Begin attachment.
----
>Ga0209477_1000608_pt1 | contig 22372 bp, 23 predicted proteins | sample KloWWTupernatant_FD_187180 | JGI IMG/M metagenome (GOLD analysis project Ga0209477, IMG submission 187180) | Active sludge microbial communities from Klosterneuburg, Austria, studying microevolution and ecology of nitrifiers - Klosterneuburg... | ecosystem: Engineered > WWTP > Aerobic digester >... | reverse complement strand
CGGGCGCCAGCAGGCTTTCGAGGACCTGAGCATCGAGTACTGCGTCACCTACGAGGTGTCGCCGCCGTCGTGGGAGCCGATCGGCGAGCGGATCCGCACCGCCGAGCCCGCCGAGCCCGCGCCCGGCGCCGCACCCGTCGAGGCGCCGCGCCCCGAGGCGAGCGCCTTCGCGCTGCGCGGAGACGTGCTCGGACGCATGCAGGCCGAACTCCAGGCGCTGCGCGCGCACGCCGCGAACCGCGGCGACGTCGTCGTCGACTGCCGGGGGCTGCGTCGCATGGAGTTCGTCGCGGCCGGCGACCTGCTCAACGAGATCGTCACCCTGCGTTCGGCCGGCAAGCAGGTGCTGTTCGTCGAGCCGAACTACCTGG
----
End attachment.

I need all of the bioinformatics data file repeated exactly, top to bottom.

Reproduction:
>Ga0209477_1000608_pt1 | contig 22372 bp, 23 predicted proteins | sample KloWWTupernatant_FD_187180 | JGI IMG/M metagenome (GOLD analysis project Ga0209477, IMG submission 187180) | Active sludge microbial communities from Klosterneuburg, Austria, studying microevolution and ecology of nitrifiers - Klosterneuburg... | ecosystem: Engineered > WWTP > Aerobic digester >... | reverse complement strand
CGGGCGCCAGCAGGCTTTCGAGGACCTGAGCATCGAGTACTGCGTCACCTACGAGGTGTCGCCGCCGTCGTGGGAGCCGATCGGCGAGCGGATCCGCACCGCCGAGCCCGCCGAGCCCGCGCCCGGCGCCGCACCCGTCGAGGCGCCGCGCCCCGAGGCGAGCGCCTTCGCGCTGCGCGGAGACGTGCTCGGACGCATGCAGGCCGAACTCCAGGCGCTGCGCGCGCACGCCGCGAACCGCGGCGACGTCGTCGTCGACTGCCGGGGGCTGCGTCGCATGGAGTTCGTCGCGGCCGGCGACCTGCTCAACGAGATCGTCACCCTGCGTTCGGCCGGCAAGCAGGTGCTGTTCGTCGAGCCGAACTACCTGG